If your ads go unnoticed, everything else is academic.

And creativity is an essential element to ensuring your ads don’t go unnoticed.

The essential challenge for Branding Ads is that the vast majority of the audience isn’t in the market for what your ad is selling at the moment they experience the ad.

Meaning that your branding ad is inherently irrelevant to their life.

Entertainment is the coin that makes your ad relevant and attention-worthy. And entertainment requires creativity.

Creativity can also make your point felt, rather than merely understood.

And lastly creativity can help speak to the heart / subconscious when a more baldly stated version of the message would be rejected by the mind.

1. Brand Size

The reason you want to build a brand in the first place is that it is an enduring asset that pays dividends well into the future.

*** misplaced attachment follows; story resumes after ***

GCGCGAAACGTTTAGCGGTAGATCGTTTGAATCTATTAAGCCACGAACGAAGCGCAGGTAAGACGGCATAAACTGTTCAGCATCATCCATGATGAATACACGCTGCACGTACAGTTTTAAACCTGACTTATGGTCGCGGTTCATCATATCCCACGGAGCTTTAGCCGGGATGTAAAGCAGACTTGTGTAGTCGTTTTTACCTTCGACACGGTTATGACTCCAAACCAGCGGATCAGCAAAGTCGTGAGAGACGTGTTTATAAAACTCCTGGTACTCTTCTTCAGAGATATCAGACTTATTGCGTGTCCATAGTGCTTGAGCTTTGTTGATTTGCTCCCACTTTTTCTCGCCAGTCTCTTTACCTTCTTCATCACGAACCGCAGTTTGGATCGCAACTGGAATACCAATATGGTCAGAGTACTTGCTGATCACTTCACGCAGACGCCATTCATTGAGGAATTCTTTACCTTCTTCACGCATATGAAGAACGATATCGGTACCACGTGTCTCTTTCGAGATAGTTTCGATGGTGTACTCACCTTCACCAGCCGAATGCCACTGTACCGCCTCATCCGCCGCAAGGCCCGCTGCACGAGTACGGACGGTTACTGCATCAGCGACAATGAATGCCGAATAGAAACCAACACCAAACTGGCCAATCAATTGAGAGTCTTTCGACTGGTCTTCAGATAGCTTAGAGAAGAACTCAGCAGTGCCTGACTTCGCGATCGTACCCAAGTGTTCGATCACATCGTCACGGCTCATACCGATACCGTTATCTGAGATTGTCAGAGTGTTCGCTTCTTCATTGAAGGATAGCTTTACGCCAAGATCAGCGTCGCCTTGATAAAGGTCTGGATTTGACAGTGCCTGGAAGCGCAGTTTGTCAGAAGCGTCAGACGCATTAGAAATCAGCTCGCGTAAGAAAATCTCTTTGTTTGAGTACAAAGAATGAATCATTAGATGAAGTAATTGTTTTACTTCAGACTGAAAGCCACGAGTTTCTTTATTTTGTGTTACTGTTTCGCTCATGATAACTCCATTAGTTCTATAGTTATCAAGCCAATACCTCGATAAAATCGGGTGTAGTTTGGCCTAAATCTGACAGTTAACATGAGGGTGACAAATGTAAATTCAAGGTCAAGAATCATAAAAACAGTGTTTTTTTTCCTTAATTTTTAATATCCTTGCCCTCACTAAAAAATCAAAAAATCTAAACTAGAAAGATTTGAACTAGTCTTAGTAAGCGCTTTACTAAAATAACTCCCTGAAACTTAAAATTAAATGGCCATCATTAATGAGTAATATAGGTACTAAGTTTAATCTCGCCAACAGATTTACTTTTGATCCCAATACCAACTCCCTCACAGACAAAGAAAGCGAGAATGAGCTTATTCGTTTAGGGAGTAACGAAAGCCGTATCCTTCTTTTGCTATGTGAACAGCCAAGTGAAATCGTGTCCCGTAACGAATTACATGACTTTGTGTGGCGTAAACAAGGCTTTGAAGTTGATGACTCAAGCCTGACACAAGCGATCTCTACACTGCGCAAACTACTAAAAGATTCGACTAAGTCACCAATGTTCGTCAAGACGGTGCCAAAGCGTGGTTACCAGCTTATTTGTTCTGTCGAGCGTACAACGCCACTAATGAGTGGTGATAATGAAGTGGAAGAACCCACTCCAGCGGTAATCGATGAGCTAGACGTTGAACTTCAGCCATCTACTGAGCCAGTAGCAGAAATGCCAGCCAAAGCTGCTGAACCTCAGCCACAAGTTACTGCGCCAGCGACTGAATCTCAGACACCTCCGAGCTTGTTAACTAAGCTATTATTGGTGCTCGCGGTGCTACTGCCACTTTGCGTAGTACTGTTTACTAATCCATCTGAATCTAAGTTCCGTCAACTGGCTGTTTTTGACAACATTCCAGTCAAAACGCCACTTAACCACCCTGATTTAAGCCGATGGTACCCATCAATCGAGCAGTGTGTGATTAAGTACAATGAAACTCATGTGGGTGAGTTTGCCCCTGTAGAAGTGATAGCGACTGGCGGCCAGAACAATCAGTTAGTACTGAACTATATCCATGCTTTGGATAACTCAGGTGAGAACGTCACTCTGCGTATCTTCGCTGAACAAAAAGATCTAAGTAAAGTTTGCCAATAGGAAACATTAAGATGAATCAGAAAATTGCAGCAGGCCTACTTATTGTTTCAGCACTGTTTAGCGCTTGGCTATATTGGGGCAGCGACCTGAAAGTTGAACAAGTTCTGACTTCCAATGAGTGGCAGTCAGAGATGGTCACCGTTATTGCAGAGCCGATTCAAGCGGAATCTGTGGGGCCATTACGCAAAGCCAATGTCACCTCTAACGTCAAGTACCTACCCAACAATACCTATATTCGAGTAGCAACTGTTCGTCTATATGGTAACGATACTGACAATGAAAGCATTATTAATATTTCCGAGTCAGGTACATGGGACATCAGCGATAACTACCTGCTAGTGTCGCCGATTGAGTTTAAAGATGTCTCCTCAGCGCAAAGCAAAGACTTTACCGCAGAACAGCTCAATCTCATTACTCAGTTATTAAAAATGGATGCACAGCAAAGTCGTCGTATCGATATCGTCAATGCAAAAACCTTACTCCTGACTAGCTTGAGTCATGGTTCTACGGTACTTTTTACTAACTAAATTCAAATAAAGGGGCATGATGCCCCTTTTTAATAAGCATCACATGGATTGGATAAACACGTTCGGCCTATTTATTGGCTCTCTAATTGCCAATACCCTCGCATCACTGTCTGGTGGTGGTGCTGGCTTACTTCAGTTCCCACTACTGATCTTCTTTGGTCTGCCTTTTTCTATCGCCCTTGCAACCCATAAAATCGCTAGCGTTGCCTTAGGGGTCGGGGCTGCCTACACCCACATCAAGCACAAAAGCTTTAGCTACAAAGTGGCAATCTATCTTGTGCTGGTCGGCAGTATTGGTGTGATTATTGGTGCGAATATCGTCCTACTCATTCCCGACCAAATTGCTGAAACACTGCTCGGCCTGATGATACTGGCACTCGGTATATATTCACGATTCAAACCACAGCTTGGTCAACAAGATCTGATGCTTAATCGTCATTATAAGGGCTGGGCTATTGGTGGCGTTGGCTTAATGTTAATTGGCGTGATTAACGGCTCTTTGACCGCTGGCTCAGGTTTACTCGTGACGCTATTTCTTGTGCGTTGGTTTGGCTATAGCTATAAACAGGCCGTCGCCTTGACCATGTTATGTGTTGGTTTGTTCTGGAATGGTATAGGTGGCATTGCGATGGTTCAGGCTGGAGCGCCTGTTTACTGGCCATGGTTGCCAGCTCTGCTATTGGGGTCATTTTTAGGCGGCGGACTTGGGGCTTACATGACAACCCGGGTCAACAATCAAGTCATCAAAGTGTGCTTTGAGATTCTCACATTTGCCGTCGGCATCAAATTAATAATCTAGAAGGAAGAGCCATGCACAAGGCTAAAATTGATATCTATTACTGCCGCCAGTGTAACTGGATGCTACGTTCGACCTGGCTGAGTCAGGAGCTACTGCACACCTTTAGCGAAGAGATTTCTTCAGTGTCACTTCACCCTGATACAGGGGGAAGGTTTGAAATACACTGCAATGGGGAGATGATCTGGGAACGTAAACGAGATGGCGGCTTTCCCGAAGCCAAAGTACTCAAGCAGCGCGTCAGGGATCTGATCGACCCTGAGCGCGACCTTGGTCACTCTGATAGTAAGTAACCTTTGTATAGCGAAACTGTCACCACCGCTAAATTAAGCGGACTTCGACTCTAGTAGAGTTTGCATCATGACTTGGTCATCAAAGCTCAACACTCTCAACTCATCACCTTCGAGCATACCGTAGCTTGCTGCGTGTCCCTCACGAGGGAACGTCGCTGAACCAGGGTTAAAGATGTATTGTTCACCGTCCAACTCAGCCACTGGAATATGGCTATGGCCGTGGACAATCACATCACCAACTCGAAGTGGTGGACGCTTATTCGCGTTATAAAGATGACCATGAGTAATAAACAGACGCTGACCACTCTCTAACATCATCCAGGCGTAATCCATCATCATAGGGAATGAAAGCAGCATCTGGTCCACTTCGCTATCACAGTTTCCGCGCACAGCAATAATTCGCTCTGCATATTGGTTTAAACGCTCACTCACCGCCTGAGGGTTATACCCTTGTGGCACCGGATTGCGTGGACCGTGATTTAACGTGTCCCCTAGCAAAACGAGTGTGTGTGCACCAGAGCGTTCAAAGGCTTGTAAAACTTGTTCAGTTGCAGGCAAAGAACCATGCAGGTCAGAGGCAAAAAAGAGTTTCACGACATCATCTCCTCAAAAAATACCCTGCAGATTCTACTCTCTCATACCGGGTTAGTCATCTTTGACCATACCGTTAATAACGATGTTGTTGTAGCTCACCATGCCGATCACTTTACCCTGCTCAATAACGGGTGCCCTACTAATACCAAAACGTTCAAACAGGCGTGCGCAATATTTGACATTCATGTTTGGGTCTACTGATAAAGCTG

One that gives you an unfair advantage.

So does it surprise anyone that large brands have a huge leg-up when it comes to advertising effectiveness?

Unfortunately the only way understanding this can help you to grow your brand is to give you motivation to do it.

And perhaps also a realistic appraisal of how hard it is to challenge an established brand.

To paraphrase the Chinese proverb: best time to start building a brand is 20 years ago. Second best time is today.

Want to redouble your efforts at brand building with someone who understands how to apply all of these factors?

An ad team who deeply understands strategy, mass media, ESOV, Codes, and Creativity? I’d be only too happy to help.